Massachusetts Issues RFI for Community Microgrid Grants

Feb. 3, 2016
Massachusetts took the first step this week in its community microgrid grant program by seeking microgrid companies willing to partner with towns and cities on projects.

Massachusetts took the first step this week in its community microgrid grant program by seeking microgrid companies willing to partner with towns and cities on projects.

Responses are due February 22 to the request for information issued by the Massachusetts Clean Energy Center.

The RFI is a precursor to a request for proposals offering $650,000 that the MassCEC expects to release February 29. [Editor’s Note. The MassCEC has since delayed the RFP release date. Check back on MicrogridKnowledge.com We’ll post the new date when it’s available.] The funds will go toward community microgrid feasibility studies.

MassCEC is offering the assistance to help microgrid projects in the early stages so that they can more easily attract private investment.

The state wants to help communities develop microgrids as a way to lower customer energy costs and improve resiliency.  Projects also should help the state meet its greenhouse gas reduction goals, which are among the nation’s most aggressive.

Through the RFI, the state is trying to get a sense of industry interest in developing community microgrids in Massachusetts. A somewhat similar program in New York, the NY Prize, resulted in awards to 83 towns and cities for microgrid feasibility studies. State interest in community microgrids heightened following the massive outages caused by Superstorm Sandy in 2012.

In Massachusetts, companies (or institutions) will act as project leads that will partner with communities in the upcoming RFP. The companies must have the capacity to conduct a feasibility study or must contract with a consultant who can do so.

A range of company types may participate, including microgrid project developers, technology vendors, manufacturers, engineering or design firms, software developers, financial institutions, lending partners, research institutions and nonprofits.

Information from the RFI responses will be made public beginning February 29. MassCEC is making the information public to help communities more easily assemble project teams.

To win Massachusetts community microgrid grants, projects must:

  • Be multi-user microgrids (as opposed to single owner or campus-style microgrids)
  • Be in Massachusetts
  • Have local utility support
  • Demonstrate a strong potential to reduce greenhouses with energy efficiency, combined heat and power, renewable energy, electric or thermal storage, demand management, and other relevant technologies
  • Serve critical facilities, such as schools, hospitals, shelters, libraries, grocery stores, gas stations, fire and police stations or waste water treatment plants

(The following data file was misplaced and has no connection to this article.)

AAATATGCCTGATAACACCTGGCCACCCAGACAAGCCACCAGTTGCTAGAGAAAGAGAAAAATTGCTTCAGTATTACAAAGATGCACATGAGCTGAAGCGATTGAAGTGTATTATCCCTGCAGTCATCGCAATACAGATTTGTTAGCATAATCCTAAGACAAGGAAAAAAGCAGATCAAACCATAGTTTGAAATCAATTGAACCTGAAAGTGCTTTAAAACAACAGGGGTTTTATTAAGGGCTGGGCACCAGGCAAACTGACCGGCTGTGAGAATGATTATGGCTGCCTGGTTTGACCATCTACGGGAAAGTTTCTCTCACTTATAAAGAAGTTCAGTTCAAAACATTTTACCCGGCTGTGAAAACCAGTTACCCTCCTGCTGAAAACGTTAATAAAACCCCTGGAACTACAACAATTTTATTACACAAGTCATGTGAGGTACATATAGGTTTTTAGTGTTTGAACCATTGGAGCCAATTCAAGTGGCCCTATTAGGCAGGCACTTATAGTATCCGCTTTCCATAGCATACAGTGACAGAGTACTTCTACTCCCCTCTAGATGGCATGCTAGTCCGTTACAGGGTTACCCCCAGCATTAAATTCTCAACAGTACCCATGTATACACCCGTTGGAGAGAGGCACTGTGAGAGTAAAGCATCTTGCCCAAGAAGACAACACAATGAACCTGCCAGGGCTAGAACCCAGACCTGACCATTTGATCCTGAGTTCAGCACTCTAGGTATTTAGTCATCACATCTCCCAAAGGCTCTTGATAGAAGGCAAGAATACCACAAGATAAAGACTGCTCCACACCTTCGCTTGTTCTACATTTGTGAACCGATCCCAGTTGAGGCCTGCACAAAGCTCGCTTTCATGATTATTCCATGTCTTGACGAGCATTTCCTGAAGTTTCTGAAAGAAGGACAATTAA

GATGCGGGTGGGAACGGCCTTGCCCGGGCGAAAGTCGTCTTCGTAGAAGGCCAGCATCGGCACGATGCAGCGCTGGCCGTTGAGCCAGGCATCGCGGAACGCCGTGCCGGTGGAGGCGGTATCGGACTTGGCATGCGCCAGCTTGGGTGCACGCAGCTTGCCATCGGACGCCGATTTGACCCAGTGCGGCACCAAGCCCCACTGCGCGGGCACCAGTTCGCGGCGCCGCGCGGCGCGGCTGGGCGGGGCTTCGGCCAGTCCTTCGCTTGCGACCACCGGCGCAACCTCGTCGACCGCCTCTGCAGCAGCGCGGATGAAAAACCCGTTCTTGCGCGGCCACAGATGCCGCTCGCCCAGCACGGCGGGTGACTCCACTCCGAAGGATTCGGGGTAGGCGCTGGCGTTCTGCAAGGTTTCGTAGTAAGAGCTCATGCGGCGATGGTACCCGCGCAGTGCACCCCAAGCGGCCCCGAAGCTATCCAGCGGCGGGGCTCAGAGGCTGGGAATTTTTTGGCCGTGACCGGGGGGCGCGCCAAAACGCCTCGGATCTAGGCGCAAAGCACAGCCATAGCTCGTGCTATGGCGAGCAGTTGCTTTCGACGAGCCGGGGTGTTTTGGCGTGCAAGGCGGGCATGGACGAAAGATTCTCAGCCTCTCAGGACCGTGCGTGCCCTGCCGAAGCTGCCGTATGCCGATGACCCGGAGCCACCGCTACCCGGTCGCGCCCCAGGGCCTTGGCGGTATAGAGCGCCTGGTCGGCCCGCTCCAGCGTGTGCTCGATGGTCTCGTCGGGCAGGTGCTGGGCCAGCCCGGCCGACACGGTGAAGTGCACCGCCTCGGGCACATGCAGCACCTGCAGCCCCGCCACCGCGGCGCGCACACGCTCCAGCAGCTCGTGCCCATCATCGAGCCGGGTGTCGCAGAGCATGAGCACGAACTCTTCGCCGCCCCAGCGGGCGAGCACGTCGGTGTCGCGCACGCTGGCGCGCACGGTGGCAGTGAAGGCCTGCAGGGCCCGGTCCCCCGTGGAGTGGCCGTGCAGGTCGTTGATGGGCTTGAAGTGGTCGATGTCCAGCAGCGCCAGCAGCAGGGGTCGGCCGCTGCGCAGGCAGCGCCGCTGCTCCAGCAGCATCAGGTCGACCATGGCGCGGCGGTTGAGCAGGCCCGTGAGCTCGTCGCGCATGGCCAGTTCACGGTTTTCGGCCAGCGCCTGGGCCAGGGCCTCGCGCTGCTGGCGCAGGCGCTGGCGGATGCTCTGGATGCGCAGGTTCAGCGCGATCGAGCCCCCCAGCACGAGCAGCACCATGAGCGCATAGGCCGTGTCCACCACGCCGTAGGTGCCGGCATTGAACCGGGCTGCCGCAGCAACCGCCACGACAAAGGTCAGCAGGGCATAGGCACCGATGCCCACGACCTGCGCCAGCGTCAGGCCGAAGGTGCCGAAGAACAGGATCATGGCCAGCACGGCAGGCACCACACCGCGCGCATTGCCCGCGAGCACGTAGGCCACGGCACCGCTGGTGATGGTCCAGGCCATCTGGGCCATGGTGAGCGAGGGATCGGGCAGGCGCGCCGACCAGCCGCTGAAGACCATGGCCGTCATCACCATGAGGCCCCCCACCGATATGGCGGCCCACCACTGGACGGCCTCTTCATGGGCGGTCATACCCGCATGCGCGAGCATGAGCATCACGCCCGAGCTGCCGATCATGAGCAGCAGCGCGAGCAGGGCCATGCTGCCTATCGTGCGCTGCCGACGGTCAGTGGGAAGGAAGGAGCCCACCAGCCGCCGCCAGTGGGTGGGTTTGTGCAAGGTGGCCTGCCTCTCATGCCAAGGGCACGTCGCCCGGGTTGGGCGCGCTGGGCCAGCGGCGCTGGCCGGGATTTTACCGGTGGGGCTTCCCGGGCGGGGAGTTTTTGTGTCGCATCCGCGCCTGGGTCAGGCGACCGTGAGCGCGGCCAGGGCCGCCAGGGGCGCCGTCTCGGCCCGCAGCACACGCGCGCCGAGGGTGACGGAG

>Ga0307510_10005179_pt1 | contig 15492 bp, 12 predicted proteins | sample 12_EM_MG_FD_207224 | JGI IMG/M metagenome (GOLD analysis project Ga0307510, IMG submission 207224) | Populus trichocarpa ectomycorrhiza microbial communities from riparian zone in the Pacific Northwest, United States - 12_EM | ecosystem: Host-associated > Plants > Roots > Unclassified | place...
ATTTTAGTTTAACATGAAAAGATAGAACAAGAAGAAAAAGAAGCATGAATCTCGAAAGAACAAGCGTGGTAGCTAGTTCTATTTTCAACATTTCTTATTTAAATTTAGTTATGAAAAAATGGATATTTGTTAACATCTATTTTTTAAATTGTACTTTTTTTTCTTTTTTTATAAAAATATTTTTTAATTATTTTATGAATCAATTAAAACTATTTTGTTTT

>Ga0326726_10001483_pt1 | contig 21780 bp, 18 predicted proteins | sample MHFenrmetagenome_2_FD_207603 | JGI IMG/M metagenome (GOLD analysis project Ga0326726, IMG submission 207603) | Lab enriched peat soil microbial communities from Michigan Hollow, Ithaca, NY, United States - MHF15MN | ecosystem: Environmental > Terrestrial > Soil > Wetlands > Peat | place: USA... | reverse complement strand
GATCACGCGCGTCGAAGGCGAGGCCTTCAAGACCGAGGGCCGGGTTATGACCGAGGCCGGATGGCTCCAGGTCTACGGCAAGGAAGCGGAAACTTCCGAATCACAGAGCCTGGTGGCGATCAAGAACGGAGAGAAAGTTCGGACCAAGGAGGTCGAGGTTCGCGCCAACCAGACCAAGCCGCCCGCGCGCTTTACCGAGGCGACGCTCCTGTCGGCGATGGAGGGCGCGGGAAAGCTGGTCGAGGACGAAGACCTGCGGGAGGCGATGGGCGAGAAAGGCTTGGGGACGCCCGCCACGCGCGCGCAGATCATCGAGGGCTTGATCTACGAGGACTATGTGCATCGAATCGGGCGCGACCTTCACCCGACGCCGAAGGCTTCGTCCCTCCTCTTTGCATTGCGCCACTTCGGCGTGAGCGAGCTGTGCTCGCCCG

• Attract third party investment
  • Highlight Massachusetts-based clean energy and microgrid technology
  • Strengthen the distribution system by addressing capacity concerns, providing black start capability, facilitating renewables integration, or providing other services that are meaningful to the local utility.

More information about the RFI is available by contacting Maeghan Lefebvre at [email protected]. The RFI is available on the MassCEC website.

Learn more about community microgrid grants at “New York and Beyond:  Advancing Microgrids Nationally with Lessons Learned in New York,” hosted by Microgrid Knowledge, May 19 in Manhattan.

About the Author

Elisa Wood | Editor-in-Chief

Elisa Wood is an award-winning writer and editor who specializes in the energy industry. She is chief editor and co-founder of Microgrid Knowledge and serves as co-host of the publication’s popular conference series. She also co-founded RealEnergyWriters.com, where she continues to lead a team of energy writers who produce content for energy companies and advocacy organizations.

She has been writing about energy for more than two decades and is published widely. Her work can be found in prominent energy business journals as well as mainstream publications. She has been quoted by NPR, the Wall Street Journal and other notable media outlets.

“For an especially readable voice in the industry, the most consistent interpreter across these years has been the energy journalist Elisa Wood, whose Microgrid Knowledge (and conference) has aggregated more stories better than any other feed of its time,” wrote Malcolm McCullough, in the book, Downtime on the Microgrid, published by MIT Press in 2020.

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